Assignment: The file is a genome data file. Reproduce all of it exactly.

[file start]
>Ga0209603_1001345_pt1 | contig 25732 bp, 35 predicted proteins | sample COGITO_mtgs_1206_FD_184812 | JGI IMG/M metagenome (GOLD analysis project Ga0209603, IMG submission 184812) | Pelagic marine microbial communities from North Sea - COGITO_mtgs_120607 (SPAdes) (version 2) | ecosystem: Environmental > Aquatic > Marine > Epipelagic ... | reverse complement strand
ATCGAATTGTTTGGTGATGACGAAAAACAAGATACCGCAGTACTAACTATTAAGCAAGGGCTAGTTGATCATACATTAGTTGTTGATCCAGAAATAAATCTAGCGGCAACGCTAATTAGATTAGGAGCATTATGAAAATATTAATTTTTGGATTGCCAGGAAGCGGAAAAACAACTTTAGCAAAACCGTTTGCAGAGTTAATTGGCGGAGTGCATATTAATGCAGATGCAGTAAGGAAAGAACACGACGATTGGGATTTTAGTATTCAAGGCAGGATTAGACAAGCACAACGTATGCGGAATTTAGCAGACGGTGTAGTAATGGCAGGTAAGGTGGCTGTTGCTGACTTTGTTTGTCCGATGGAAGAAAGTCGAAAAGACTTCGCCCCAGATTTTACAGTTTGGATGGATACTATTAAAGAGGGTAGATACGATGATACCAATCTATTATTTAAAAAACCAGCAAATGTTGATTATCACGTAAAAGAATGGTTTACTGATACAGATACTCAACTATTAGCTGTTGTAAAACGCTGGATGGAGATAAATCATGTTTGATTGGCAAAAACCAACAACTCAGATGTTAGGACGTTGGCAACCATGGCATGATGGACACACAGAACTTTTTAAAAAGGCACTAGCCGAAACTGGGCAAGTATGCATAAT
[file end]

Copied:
>Ga0209603_1001345_pt1 | contig 25732 bp, 35 predicted proteins | sample COGITO_mtgs_1206_FD_184812 | JGI IMG/M metagenome (GOLD analysis project Ga0209603, IMG submission 184812) | Pelagic marine microbial communities from North Sea - COGITO_mtgs_120607 (SPAdes) (version 2) | ecosystem: Environmental > Aquatic > Marine > Epipelagic ... | reverse complement strand
ATCGAATTGTTTGGTGATGACGAAAAACAAGATACCGCAGTACTAACTATTAAGCAAGGGCTAGTTGATCATACATTAGTTGTTGATCCAGAAATAAATCTAGCGGCAACGCTAATTAGATTAGGAGCATTATGAAAATATTAATTTTTGGATTGCCAGGAAGCGGAAAAACAACTTTAGCAAAACCGTTTGCAGAGTTAATTGGCGGAGTGCATATTAATGCAGATGCAGTAAGGAAAGAACACGACGATTGGGATTTTAGTATTCAAGGCAGGATTAGACAAGCACAACGTATGCGGAATTTAGCAGACGGTGTAGTAATGGCAGGTAAGGTGGCTGTTGCTGACTTTGTTTGTCCGATGGAAGAAAGTCGAAAAGACTTCGCCCCAGATTTTACAGTTTGGATGGATACTATTAAAGAGGGTAGATACGATGATACCAATCTATTATTTAAAAAACCAGCAAATGTTGATTATCACGTAAAAGAATGGTTTACTGATACAGATACTCAACTATTAGCTGTTGTAAAACGCTGGATGGAGATAAATCATGTTTGATTGGCAAAAACCAACAACTCAGATGTTAGGACGTTGGCAACCATGGCATGATGGACACACAGAACTTTTTAAAAAGGCACTAGCCGAAACTGGGCAAGTATGCATAAT